Located in the Department of Chemistry and Chemical Biology, the centralized facility will produce proteins for cancer-related research throughout Cornell's Ithaca campus as well as at the Weill Medical College of Cornell and its Tri-Institutional Collaboration partners (Rockefeller University and Memorial Sloan-Kettering Cancer Center) in New York City.
At first the facility will produce milligram quantities of naturally occurring proteins for structural analysis with X-ray crystallography and nuclear magnetic resonance (NMR), using bacterial (E. coli ) and insect cell systems. Subsequently, as rational design identifies molecular targets to treat disease, the facility can scale up to produce larger quantities of proteins for clinical trials in the Comparative Cancer Program of the College of Veterinary Medicine and at other cancer centers.
Another goal of the new Cornell facility is to move beyond bacterial and insect cell-based production systems to the much more difficult -- but potentially useful -- process with mammalian cells, according to Danny Manor, assistant professor of nutritional sciences and director of the laboratory.
"Biomedical research benefits tremendously from being able to understand the three-dimensional structures of relevant proteins," Manor explains. "Such molecular-level pictures can open the door for educated design of intervention strategies by modifying the protein's biological activity."
But a bottleneck in structural determination of proteins often is the limited supply of highly purified proteins, Manor notes. "A centralized facility, where the necessary resources (equipment, personnel and know-how) are available, achieves three objectives: access for researchers who are not able to prepare such proteins on their own, reducing the cost associated with large-sale protein production, and expert help and training for interested investigators."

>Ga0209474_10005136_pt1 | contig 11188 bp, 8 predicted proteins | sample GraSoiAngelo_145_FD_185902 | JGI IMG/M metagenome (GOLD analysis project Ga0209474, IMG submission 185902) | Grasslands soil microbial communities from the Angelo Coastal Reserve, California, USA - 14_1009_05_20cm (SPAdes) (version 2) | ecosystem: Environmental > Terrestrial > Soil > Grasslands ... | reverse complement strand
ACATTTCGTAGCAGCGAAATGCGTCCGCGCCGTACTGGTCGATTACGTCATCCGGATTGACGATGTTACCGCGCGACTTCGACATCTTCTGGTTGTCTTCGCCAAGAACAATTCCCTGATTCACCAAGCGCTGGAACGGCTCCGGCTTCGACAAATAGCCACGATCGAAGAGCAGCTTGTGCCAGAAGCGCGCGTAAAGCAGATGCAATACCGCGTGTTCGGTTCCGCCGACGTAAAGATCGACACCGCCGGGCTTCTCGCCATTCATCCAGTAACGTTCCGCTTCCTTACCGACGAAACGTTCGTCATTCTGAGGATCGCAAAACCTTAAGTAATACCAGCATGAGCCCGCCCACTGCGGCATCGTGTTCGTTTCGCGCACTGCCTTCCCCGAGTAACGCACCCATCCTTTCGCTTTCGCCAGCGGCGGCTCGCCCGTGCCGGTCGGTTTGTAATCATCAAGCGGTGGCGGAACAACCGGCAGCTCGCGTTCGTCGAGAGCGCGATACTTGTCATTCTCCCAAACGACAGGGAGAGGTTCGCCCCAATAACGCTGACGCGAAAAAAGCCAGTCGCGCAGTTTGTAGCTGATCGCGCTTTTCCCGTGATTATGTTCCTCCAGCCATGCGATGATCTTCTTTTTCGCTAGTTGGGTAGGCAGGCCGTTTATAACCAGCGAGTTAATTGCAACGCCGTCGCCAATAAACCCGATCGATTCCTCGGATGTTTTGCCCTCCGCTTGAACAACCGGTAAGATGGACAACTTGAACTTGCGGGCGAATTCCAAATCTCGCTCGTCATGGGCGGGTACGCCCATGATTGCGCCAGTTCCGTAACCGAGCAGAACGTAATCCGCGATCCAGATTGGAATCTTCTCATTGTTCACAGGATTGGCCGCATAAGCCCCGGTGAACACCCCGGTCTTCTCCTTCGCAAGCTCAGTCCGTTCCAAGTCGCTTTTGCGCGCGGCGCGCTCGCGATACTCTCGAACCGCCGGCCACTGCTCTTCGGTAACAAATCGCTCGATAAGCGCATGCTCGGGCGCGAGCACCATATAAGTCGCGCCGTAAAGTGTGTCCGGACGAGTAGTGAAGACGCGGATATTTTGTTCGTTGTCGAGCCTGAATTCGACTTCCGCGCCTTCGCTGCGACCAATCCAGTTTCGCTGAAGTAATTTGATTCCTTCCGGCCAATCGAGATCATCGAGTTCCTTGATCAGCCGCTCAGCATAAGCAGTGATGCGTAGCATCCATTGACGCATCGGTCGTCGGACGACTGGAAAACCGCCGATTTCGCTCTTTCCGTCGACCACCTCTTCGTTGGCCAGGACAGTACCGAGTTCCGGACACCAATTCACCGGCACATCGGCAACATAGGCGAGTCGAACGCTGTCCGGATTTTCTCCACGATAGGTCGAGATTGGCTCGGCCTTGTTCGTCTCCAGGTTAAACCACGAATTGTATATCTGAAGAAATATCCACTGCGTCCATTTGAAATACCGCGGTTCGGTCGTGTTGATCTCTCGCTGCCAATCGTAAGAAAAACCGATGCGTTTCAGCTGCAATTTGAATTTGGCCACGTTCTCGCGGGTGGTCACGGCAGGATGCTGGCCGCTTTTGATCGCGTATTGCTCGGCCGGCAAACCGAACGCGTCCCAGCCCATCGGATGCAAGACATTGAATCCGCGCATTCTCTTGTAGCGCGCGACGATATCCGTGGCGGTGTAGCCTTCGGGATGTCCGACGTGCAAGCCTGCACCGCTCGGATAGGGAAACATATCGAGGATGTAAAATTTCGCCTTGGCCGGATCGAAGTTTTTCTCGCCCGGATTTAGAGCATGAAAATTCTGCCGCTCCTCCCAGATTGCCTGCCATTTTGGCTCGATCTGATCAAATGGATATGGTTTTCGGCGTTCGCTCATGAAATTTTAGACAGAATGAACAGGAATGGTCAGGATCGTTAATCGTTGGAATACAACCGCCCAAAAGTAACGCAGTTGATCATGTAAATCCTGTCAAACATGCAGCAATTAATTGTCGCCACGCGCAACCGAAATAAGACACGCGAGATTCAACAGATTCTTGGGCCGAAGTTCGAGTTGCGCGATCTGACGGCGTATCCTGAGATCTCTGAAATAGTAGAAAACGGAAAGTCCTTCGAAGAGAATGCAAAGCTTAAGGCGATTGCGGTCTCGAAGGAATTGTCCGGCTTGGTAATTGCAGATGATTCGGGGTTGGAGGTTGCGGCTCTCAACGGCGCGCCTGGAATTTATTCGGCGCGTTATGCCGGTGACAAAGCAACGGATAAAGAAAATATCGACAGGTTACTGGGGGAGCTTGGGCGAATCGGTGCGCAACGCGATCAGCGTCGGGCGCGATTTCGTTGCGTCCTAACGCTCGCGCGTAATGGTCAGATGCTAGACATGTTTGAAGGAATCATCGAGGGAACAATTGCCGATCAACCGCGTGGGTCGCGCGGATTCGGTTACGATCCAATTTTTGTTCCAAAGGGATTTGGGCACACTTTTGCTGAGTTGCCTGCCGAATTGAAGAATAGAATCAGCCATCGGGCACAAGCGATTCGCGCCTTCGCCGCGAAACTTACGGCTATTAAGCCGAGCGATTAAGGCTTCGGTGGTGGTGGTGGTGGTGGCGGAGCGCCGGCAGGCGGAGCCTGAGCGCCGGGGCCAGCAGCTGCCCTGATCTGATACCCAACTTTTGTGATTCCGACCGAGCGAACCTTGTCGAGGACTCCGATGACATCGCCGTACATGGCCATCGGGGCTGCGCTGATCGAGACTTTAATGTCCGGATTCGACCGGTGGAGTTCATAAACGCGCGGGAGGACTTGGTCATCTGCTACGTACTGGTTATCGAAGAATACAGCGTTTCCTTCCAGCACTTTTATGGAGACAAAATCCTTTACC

One cancer researcher who understands the difficulty of producing purified proteins and welcomes the new facility is Richard Cerione, a professor in the Departments of Molecular Medicine and Chemistry and Chemical Biology. His studies of molecular "switches" and other signaling components during malignant transformation of cells are aimed at eventually developing intervention strategies. But first he must determine the structure of numerous proteins functioning in complex, and that requires quantities of purified proteins that have been made, with considerable difficulty, in his labs.
"Our ideal goal, if we know the structure of a molecule we think is playing a role in cancer, is to make a small molecule in chemistry that can affect the protein's activity, then test the small molecule in clinical trials," Cerione said. "The first step is to be in a position to obtain molecular information about these important proteins. The advantage of a specialized, centralized facility is to bring together a lot of diverse groups on campus and in New York to expedite getting detailed information about cancer-relevant proteins."
Regarding clinical trials of treatments that are developed from basic-science studies, Rodney L. Page, director of the Comparative Cancer Program and professor of clinical sciences, says, "It could be quite a while before that happens. But the hope is that by identifying a protein and being able to determine the structure, we can modify it to make it work better or inhibit its function. Then we might be able to develop a research program and test in various systems, from in vitro systems up to the animal models."
The new facility has been producing proteins from bacterial systems for several months, and capabilities for insect-cell production are about to be added, Manor reports, "but structural determination of proteins produced in mammalian cells is not something that is done yet, anywhere, so that is a goal to look forward to."